COMMENT: [St. Peter's] reported a single area of concern with the proposed rules. While the commenter agrees that all children's hospitals should maintain a NICU, it does not agree that each should be a regional perinatal center (RPC). [St. Peter's] argues that"the responsibilities associated with operation of a RPC are broad in scope. These centers must comply with strict facility and service requirements. RPCs are further required to provide community education programs and follow-up care geared toward the specific needs of neonatal patients. Existing RPCs have made the necessary financial commitments and investments in human capital to comply with these necessarily rigorous rules. Requiring this same commitment from all licensed children's hospitals will place an undue financial burden on existing children's hospitals that would, under this proposal, be forced to seek designation as a RPC. This proposal will also place undue competitive and economic pressures on current centers." The commenter asked for the removal of the requirement for children's hospital to become a RPC at proposed [N.J.A.C.] 8:43G-22A.6(c).
RESPONSE: The Department disagrees. The Department contends that it is essential that all children's hospitals provide the services of a RPC, services geared toward the needs of pregnant women, neonates, and pediatric patients. To permit a children's hospital to do less would damage access to a smooth continuum of necessary services for these classes of patients. [34 N.J.R. 3638.]
The regulatory provisions challenged are subsections of N.J.A.C. 8:43G-22A.6. They provide:
(c) By October 21, 2003, all licensed children's hospitals shall operate a regional perinatal center in accordance with N.J.A.C. 8:43G-19, and applicable provisions of N.J.A.C. 8:33C, including N.J.A.C. 8:33C-3.4(a)3 through 10.
(e) A licensed children's hospital not also licensed to operate a pediatric intensive care unit or a regional perinatal center on October 21, 2002 shall not be required to obtain certificate of need approval to establish such a unit or center, including neonatal intensive or intermediate care unit(s) within the center.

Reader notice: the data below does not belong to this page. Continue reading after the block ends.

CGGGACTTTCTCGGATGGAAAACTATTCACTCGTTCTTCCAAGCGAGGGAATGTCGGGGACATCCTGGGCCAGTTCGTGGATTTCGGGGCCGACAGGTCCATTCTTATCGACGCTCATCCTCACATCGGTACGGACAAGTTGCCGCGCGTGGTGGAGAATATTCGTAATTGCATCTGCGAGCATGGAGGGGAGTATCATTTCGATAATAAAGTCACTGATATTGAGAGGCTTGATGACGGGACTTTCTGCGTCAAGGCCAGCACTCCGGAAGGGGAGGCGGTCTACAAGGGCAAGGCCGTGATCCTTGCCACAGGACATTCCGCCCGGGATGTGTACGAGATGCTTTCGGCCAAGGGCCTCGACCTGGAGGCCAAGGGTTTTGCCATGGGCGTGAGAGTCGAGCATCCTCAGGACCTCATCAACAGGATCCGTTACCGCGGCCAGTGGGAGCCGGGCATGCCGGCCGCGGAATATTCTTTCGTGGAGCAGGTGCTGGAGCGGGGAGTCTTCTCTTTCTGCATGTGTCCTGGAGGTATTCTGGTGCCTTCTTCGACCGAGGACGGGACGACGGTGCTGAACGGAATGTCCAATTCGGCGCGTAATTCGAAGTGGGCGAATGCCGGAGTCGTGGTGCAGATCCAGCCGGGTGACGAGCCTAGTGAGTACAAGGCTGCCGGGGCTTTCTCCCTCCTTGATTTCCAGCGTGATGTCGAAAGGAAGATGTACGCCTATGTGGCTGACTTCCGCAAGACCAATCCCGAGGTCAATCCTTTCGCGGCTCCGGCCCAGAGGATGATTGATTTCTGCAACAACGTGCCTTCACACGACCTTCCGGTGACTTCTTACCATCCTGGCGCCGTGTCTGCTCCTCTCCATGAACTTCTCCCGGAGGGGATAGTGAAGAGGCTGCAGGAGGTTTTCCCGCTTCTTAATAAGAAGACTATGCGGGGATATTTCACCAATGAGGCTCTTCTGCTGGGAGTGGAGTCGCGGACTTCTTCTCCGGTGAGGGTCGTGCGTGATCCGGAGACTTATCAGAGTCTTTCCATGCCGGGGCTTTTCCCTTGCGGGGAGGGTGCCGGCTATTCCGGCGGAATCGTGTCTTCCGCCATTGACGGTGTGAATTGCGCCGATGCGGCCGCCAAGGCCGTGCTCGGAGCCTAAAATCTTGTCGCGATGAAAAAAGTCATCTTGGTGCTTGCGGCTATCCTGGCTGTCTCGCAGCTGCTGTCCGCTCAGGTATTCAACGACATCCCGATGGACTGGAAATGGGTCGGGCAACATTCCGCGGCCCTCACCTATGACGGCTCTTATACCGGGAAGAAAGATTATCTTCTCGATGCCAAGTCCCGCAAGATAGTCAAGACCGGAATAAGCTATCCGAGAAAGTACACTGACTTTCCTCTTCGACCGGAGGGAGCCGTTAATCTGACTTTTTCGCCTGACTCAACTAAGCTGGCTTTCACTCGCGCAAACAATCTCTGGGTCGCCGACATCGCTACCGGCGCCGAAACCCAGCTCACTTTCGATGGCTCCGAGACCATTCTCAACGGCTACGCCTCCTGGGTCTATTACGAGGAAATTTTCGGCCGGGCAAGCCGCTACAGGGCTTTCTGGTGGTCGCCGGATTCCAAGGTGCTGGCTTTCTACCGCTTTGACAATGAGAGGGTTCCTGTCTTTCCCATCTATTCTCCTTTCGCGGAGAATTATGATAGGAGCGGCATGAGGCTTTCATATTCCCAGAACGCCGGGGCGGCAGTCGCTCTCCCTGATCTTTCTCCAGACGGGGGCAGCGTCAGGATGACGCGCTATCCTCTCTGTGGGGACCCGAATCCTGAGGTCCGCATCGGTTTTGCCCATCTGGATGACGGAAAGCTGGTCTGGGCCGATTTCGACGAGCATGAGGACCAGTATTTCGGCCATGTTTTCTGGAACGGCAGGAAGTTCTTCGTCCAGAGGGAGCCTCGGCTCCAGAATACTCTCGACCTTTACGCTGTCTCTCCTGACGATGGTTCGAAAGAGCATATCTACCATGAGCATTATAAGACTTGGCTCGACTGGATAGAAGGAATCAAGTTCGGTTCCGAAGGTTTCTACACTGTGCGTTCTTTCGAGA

1. A licensed children's hospital without a licensed pediatric intensive care unit may establish such a unit with a maximum size of six beds without certificate of need approval.
2. A licensed children's hospital without a licensed neonatal intermediate or intensive care unit may establish such a unit(s) with a maximum size of four bassinets for an intermediate care nursery and six bassinets for an intensive care nursery without certificate of need approval.
St. Peter's unsuccessfully moved before the Department for a stay of the challenged regulations pending appeal. Following the filing of its notice of appeal, St. Peter's moved before us for a stay pending appeal. The Department cross-moved for a partial remand so that it could amend the regulations to cure appellant's objections.
In separate orders entered on November 18, 2002, we denied the motion for a partial remand, and granted a stay pending appeal"without prejudice to the authority of the [Department] to propose and adopt amendments to the challenged regulations and to seek, thereafter, such relief regarding the appeal as may be appropriate."
On February 3, 2003, the Department published a proposed amendment to the disputed regulation. See 35 N.J.R. 582(a). The proposal eliminated the mandate for RPC's, instead requiring only that all children's hospitals have a"community perinatal center-intensive." See 35 N.J.R. 583. After receiving comments, however, the Department, on May 5, 2003, withdrew the proposed amendment, explaining that 523 out of the 530 commenters supported the RPC mandate in the existing regulation, and that 529 opposed the amendment. See 35 N.J.R. 1831(a).
On June 30, 2004, after oral argument in this appeal, while consideration was pending, we received a communication from the Attorney General advising that the Department, on June 4, 2004, had notified RWJ of the approval of RWJ's CN application for a change in scope"from Community Perinatal Center-Intermediate to Regional Perinatal Center."
We received a letter from counsel for St. Peter's, dated July 7, 2004, objecting to this action and asserting that the decision of June 4, 2004, was issued under the Department's expedited review process, N.J.A.C. ...